by Donella Meadows
— April 15, 1999 —
Wow! The Dow-Jones average is over ten thousand! And still, as of this writing, rising. Judging from the media celebration, here is proof positive that America is thriving.
But who or what is actually thriving?
There are two ways to answer that question. One is to travel around America — all of it, the inner cities and the uptown penthouses, the trailers and the trophy homes — and see. The other is to look at the statistics. Either way you find the same answer. A small minority of Americans are thriving. On paper anyway. For the moment.
How many American households, would you guess, own stock worth more than $5000 and thus care a fig about the Dow? The number has been rising lately, but it’s still less than 30 percent of us. The spectacular stock market gains from 1989 to 1997 went almost entirely (85.8 percent) to the richest 10 percent. Over forty percent of the gains went to the richest one percent.
What does it take these days to be in the richest one percent? The answer seems to surprise everyone, especially the richest one percent. In income it takes just over $200,000 a year. In wealth it takes about $3 million. Surveys of people who fall into this category show that a majority, their eyes firmly fixed on the few ahead of them instead of the 99 percent behind them, don’t even consider themselves rich.
As of 1997, before this latest stock market surge, the richest one percent of American families held 40 percent of the wealth. The concentration of wealth hasn’t been that high since, um, 1929. It was at its lowest in 1976, when the top one percent held just 20 percent of the wealth.
The media have a way of portraying the rich as normal, the middle class as quaintly amusing, and the poor as criminal, when the poor are visible at all. Let’s concentrate for a moment on what is happening to the amusing or invisible majority.
In 1967 the average hourly wage for production workers (more than 80 percent of all wage and salary workers) was $12.03 (in 1998 dollars). In 1973 it was $13.61. In 1998 it was $12.77.
The bottom 40 percent of American households possess only 0.5 percent of household-owned net worth. The bottom 60 percent hold just 4.9 percent of household net worth. The net worth of the bottom 40 percent went down by almost 80 percent between 1983 and 1995; the net worth of the middle 20 percent went down by 11.5 percent; the net worth of 95 percent of all households declined. That of the top one percent went up by 17.4 percent.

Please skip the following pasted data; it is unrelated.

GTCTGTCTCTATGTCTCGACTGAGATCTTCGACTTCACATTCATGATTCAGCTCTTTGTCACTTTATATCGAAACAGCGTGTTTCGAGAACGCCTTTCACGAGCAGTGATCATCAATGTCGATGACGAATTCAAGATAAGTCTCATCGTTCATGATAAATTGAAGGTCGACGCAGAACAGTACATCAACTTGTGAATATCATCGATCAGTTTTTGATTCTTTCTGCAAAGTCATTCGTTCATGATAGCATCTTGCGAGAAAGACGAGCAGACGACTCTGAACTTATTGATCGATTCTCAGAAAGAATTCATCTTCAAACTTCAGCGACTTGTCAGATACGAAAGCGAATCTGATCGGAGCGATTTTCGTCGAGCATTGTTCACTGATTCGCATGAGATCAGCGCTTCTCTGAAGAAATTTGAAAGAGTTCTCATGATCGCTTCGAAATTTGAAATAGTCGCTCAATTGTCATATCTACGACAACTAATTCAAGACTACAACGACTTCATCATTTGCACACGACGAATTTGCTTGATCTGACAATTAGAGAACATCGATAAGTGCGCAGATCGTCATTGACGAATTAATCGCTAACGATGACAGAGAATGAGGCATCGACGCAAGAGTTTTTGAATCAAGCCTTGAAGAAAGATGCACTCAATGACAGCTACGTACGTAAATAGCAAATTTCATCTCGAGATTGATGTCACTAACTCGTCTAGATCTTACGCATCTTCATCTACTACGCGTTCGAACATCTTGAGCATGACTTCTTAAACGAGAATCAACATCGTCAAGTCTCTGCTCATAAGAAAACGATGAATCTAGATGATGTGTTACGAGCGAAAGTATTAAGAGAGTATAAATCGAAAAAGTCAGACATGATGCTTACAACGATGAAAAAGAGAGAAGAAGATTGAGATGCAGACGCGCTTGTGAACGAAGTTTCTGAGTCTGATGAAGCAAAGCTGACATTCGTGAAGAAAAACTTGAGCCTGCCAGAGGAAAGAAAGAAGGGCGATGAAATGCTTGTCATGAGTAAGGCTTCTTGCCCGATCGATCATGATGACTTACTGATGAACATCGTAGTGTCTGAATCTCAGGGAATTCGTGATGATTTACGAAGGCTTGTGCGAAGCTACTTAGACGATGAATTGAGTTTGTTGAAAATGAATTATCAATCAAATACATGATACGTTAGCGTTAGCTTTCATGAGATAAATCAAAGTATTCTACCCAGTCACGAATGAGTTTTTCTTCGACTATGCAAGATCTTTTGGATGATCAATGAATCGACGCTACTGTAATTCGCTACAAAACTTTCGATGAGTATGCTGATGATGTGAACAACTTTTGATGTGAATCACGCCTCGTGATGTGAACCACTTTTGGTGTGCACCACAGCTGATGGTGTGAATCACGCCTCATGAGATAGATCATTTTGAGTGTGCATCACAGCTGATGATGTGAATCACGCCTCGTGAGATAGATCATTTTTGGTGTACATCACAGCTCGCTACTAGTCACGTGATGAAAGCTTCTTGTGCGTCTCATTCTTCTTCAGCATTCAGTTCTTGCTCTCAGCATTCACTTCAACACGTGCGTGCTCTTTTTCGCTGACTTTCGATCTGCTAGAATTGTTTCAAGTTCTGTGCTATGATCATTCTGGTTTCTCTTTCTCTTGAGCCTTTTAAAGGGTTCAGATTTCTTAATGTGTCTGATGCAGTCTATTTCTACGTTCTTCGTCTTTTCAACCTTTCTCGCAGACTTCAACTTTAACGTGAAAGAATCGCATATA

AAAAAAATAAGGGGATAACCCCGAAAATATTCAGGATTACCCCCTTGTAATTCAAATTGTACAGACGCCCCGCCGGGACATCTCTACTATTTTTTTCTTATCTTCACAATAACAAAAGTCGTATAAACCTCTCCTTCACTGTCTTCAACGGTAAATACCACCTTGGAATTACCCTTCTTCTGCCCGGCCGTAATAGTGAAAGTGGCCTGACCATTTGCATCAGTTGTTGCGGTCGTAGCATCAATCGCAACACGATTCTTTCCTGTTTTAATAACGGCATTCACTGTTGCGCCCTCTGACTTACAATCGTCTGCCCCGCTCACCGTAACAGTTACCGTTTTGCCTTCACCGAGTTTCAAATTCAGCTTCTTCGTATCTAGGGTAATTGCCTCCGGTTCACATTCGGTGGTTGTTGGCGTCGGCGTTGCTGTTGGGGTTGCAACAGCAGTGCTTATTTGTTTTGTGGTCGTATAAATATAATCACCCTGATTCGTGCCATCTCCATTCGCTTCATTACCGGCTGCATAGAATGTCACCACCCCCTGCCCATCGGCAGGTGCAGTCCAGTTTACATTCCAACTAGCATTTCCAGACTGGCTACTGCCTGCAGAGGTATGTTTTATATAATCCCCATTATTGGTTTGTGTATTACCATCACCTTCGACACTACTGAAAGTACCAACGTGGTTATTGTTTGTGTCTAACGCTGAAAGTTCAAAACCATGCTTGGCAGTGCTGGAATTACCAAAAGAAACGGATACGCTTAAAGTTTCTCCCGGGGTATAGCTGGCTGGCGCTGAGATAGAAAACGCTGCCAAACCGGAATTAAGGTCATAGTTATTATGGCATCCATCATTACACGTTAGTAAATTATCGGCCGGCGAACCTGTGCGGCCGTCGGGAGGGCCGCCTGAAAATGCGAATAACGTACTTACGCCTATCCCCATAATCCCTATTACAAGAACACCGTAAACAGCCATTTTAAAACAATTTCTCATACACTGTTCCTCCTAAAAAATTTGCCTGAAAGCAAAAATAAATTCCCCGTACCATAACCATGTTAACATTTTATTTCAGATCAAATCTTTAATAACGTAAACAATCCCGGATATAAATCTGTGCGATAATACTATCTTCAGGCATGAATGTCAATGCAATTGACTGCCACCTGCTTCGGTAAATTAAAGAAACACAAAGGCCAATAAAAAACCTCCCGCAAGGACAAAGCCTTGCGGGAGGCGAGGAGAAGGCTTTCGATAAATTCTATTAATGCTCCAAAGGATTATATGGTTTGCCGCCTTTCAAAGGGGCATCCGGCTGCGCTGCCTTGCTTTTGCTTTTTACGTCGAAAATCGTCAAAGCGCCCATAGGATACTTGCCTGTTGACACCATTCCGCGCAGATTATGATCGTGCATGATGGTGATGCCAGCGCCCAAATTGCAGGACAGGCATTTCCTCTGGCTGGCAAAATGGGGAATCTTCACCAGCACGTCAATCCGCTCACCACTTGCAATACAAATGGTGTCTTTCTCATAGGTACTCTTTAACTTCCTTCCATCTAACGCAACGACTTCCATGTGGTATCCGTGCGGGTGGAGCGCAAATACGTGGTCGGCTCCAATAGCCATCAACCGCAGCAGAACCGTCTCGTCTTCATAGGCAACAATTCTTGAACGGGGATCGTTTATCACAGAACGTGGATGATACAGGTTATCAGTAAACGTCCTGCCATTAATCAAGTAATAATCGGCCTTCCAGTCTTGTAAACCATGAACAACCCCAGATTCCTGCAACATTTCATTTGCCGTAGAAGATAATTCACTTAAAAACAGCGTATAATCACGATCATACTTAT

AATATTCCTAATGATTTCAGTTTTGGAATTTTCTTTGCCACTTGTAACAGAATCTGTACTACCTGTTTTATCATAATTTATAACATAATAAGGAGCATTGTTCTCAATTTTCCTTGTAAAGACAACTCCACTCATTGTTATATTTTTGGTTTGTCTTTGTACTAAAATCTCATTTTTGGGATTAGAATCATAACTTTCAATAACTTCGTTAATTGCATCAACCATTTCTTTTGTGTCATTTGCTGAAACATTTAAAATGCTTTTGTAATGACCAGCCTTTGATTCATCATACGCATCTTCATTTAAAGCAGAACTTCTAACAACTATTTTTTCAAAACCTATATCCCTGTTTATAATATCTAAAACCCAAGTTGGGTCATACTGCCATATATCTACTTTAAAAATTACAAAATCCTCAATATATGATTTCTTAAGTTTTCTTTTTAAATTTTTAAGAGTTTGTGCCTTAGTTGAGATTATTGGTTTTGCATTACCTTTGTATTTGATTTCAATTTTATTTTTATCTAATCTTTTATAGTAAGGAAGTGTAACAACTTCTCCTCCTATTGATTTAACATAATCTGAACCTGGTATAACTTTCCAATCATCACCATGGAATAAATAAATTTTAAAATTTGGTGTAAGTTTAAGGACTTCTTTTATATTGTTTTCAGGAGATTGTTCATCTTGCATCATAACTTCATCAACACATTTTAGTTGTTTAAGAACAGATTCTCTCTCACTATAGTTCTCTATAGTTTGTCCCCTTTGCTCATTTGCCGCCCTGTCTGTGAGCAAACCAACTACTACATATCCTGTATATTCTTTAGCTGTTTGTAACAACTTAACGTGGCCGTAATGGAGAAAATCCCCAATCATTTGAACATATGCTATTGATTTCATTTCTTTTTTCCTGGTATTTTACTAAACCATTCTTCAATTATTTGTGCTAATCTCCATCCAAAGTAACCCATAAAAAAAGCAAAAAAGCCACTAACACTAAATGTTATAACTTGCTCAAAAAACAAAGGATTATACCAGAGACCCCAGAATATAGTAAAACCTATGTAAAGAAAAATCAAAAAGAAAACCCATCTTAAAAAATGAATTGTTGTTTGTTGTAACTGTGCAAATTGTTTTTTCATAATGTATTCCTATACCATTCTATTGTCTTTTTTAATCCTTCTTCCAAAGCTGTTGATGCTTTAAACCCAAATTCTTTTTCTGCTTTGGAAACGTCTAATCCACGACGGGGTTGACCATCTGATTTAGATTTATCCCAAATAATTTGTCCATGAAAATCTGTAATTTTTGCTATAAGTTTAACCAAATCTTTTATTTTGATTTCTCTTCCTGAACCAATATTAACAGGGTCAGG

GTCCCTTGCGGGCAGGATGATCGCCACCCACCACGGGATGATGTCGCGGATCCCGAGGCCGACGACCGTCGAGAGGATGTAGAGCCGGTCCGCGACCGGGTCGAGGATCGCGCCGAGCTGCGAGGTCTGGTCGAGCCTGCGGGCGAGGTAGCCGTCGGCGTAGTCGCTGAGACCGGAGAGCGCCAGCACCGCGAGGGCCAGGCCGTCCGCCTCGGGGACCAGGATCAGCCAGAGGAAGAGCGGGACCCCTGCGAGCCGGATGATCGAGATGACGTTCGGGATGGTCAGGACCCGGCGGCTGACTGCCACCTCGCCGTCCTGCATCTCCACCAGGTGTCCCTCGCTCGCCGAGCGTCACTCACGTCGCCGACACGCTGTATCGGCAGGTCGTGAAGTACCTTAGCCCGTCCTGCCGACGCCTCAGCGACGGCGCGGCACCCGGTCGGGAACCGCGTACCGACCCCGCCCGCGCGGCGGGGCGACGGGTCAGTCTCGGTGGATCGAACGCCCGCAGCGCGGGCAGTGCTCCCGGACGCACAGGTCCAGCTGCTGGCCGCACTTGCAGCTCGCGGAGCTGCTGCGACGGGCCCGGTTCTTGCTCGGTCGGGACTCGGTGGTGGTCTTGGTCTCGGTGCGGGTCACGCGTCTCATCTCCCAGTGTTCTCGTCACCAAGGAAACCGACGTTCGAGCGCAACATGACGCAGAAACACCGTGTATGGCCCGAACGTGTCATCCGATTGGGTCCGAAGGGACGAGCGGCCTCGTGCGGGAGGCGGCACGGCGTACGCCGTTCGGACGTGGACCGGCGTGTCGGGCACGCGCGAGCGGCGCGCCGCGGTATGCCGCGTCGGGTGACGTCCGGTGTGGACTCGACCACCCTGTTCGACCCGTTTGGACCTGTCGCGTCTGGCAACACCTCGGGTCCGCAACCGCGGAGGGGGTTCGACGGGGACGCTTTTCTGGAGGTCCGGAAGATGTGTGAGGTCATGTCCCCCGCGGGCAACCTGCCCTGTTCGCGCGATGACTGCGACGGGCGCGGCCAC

Sixty percent of American households do not hold enough financial reserves to carry them for even two months at their current level of consumption.
Household debt as a percent of annual income was about 30 percent in 1949. It was 57.6 percent in 1973 and 84.8 percent in 1997. In 1997 almost 60 percent of American households owed on their credit cards an average of $7000, which meant they paid on average $1000 that year in interest.
In 1998 1.4 million Americans filed for personal bankruptcy, double the number in 1990.
The average personal savings rate in the United States has plummeted from 8.6 percent in 1984 to 5.7 percent in 1992 to 0.5 percent in 1998.
Is this a thriving nation?
Well then, why is the stock market soaring?
Here are some reasons why it’s not. It’s not because the values of the companies represented there have gone up by 30 percent per year for the past four years. It’s not because the economy is churning out that many more goods and services. It’s not because profits and dividends are rising. The ratio of stock price to dividends is ridiculously high and climbing.
The real reason, which I think everyone quietly knows, is that the huge amounts of money piling up in the hands of that top few percent have nowhere else to go. Nothing in the economy can absorb so much cash, much less make it multiply. Even at their trophy-house sports-utility best, the rich can’t spend it. The middle class aren’t actually better off, so their demand rises only with their debt. Companies don’t need so much real investment. The government is borrowing less now that the deficit is shrinking. Stock markets in much of the world are crashed; no point in sending money out of the country.
So the excess of the rich floods into overpriced stocks, raising the price still further, making the rich still richer. On paper. If everyone tried to cash out at once, there would be a major musical-chairs scramble with few real places to sit.
This is an economy of illusion. It is a mean economy, as worker salaries stagnate, worker benefits plummet, CEO compensation soars, and the rich extract interest from the poor and throw tax burdens onto the middle class. It is a financially unstable economy in a socially unstable society.
As economist Lester Thurow says, “It is a stupid society that runs an experiment to see where its breaking points are.”
(The statistics in this column, and many more, can be found in “Shifting Fortunes,” available for $6.95 from United for a Fair Economy, 37 Temple Place, 2nd floor, Boston MA 02111, telephone 617-423-2148, e-mail stwstworg.)
Copyright Sustainability Institute 1999